For decades, IT departments have been a characterized as a cost center. The services and capabilities information technology provides are often treated on par with legal, accounting, or human resources – as strategically vital, but cost-heavy functions. While it’s always true there are expenses associated with IT, there’s also historically been generated value. The issue is that this value historically does not accrue within IT, which means there isn’t a true revenue side within IT. The value instead is what accrues across the entire business.

It is our contention that IT has become a profit center for the organization as it is driving sales, revenue, and growth

One could argue that IT has become a legitimate profit center when considering purely technology driven B2C or even C2C sales paradigms. Let’s examine the case of an e-tailer and the centrality of IT to facilitating the revenue generation process:

In the example above, which is a real world example, the IT applications are generating and processing actual sales from inception through closure. IT is ostensibly facilitating the sale. Does this not make it a revenue producing unit? IT systems are the sole methods of the organization generating revenue. Models such as PayPal, Verisign, or even Amazon are demonstrative of this concept. While an e-tailing scenario may present an obvious case for IT, many non e-tail revenue dependent business processes are facilitated by IT services.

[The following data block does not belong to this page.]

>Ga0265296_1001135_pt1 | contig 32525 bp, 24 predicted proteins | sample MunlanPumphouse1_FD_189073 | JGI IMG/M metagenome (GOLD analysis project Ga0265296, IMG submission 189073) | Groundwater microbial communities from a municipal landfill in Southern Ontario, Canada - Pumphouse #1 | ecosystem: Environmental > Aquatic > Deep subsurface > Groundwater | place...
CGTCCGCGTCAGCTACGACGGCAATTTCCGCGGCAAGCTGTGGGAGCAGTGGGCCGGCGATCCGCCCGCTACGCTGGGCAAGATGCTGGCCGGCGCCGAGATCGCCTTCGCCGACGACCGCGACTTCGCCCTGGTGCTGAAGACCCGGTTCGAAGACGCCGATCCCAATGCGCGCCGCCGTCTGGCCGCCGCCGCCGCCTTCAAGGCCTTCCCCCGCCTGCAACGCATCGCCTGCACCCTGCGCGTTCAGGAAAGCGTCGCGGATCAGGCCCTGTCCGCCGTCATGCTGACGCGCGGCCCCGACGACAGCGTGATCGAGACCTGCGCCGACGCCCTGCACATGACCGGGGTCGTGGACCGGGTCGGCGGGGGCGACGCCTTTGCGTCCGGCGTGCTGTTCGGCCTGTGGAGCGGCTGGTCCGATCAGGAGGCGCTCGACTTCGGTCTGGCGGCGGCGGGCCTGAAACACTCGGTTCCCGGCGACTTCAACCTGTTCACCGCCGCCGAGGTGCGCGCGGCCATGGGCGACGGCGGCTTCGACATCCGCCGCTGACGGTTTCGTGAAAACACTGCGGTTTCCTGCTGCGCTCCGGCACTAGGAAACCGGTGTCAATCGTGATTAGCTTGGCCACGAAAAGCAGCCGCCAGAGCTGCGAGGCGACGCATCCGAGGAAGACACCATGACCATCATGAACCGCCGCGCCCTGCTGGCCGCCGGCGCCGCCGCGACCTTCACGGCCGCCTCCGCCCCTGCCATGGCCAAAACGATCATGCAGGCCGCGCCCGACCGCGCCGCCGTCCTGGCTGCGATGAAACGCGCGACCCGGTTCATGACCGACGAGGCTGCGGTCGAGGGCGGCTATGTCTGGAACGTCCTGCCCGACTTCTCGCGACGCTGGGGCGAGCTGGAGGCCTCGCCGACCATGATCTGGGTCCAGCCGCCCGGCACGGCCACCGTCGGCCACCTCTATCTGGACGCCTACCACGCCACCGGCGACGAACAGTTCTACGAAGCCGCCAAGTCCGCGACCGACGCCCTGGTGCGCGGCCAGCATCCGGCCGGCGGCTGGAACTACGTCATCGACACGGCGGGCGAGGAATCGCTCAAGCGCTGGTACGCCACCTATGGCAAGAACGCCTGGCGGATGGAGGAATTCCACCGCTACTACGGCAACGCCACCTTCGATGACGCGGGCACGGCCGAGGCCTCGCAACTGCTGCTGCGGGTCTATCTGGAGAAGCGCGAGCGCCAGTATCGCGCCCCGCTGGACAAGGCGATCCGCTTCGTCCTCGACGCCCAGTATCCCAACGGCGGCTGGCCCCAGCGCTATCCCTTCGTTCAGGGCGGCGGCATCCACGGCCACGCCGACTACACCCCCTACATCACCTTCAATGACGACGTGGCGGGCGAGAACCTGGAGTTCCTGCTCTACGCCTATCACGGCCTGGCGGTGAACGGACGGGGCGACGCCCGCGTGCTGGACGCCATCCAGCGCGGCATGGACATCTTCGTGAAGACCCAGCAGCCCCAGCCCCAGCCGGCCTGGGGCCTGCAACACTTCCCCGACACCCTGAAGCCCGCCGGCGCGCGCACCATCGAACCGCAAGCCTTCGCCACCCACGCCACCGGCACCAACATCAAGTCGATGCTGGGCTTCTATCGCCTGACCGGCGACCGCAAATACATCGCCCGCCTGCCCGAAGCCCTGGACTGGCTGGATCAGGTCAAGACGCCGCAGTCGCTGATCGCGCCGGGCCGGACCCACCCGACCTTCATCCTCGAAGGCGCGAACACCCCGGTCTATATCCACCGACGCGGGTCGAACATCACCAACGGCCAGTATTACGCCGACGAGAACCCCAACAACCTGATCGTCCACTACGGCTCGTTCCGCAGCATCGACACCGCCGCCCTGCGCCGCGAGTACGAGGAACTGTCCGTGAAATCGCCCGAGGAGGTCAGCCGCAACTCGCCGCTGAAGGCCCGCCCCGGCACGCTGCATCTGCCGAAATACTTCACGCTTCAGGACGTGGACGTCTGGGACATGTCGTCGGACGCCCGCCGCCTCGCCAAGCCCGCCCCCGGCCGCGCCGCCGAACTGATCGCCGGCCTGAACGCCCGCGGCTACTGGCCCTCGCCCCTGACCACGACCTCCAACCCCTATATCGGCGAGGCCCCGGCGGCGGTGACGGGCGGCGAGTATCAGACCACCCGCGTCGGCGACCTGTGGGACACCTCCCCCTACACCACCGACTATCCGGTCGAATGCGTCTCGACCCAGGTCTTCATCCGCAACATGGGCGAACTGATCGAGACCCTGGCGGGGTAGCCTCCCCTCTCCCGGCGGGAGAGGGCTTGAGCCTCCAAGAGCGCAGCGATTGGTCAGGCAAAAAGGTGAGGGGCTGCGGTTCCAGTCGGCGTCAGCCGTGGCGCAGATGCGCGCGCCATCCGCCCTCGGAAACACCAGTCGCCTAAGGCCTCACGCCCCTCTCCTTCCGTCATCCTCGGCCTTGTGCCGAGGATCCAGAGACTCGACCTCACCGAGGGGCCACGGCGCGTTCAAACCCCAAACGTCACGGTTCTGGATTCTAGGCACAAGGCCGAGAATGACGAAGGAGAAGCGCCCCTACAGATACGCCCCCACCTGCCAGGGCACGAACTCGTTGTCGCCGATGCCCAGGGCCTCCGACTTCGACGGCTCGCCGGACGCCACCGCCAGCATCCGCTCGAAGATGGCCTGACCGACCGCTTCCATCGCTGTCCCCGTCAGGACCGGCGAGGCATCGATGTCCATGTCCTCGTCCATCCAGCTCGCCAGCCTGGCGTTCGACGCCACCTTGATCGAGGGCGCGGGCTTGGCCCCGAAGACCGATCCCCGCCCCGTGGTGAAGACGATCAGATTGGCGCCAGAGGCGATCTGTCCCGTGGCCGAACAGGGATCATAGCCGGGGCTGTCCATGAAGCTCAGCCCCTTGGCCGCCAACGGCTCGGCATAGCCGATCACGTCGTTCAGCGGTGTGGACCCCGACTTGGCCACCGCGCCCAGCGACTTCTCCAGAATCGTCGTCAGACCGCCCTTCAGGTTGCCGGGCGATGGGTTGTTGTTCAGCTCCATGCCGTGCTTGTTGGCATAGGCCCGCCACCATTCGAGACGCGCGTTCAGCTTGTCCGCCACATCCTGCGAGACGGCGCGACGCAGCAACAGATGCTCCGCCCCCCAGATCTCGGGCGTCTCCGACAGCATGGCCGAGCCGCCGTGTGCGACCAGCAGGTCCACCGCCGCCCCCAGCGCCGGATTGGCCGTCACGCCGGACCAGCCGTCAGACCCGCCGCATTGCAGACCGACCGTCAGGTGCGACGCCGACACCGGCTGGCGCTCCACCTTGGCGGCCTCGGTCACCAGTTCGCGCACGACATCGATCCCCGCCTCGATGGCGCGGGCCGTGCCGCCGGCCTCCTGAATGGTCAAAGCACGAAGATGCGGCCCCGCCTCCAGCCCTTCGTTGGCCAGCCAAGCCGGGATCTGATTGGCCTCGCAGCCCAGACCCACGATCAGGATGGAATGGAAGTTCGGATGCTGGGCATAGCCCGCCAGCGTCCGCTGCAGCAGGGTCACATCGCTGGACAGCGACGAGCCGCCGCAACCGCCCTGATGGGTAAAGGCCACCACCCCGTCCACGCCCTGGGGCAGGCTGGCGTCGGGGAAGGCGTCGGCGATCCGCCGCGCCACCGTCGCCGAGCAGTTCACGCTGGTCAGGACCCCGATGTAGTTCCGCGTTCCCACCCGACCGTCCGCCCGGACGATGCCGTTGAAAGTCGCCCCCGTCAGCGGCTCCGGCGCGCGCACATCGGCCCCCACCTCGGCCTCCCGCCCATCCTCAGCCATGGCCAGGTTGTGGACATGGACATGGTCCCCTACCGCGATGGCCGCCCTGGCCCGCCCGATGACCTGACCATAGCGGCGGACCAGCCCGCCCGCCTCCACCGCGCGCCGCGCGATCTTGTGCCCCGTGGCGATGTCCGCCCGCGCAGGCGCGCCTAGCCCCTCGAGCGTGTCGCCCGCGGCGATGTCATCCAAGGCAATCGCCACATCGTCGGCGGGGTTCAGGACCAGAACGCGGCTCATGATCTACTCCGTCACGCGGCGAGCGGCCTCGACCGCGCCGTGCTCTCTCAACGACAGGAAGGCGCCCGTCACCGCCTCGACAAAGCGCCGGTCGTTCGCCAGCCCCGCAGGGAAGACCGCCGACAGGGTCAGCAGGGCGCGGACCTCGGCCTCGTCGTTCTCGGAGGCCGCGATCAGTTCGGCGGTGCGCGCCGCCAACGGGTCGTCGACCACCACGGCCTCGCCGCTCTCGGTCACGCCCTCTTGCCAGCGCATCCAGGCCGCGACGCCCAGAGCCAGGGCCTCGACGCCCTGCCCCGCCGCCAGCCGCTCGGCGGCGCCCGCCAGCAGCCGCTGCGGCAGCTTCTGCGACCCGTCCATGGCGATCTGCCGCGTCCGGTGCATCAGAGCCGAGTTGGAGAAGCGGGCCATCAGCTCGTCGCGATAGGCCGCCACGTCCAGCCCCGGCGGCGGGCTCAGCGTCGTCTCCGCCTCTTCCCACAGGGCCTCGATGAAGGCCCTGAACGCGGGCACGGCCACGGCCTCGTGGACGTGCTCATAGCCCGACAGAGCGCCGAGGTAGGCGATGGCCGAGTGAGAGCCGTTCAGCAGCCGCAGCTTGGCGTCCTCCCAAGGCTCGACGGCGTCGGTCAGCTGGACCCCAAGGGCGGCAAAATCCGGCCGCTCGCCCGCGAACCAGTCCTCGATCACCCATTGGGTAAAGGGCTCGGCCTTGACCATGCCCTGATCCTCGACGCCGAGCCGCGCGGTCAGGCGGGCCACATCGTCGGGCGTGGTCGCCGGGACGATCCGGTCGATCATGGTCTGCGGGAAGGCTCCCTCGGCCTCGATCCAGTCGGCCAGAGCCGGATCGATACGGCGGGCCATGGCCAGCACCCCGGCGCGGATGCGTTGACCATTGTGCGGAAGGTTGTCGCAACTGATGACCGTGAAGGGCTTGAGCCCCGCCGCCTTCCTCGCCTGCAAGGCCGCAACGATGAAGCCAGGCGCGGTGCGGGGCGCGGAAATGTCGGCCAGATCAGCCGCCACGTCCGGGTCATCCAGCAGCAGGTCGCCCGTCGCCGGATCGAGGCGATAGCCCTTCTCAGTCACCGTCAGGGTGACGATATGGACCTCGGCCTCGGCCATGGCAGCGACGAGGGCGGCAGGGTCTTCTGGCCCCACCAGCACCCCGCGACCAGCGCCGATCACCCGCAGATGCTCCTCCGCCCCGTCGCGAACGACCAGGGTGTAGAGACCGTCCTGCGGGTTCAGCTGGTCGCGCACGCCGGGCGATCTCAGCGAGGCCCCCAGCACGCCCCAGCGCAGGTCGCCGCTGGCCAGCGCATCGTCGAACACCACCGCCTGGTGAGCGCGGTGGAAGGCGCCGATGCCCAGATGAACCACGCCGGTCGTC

It is true that certain aspects of IT such as provision of networks and infrastructure will remain part of a cost center as they are legitimate overhead to the organization and resources that are shared by all. However, when specialized suites of application software take sole ownership of:

  • Customer sales,
  • Sales tracking,
  • Product delivery, and
  • Payments and collections

The case can be made by the IT department as a legitimate profit center to which revenue generation should be attributed. Historically, revenue recognition would be in the domains of Sales or Marketing but without these specialized suites of IT applications, revenue would not be created.

So, is IT a cost or profit center? We can treat IT in a conventional manner (as a cost center) or we can recognize the systems architecture for what it is: a true and strategic business driver that is generating tangible revenue for organizations.

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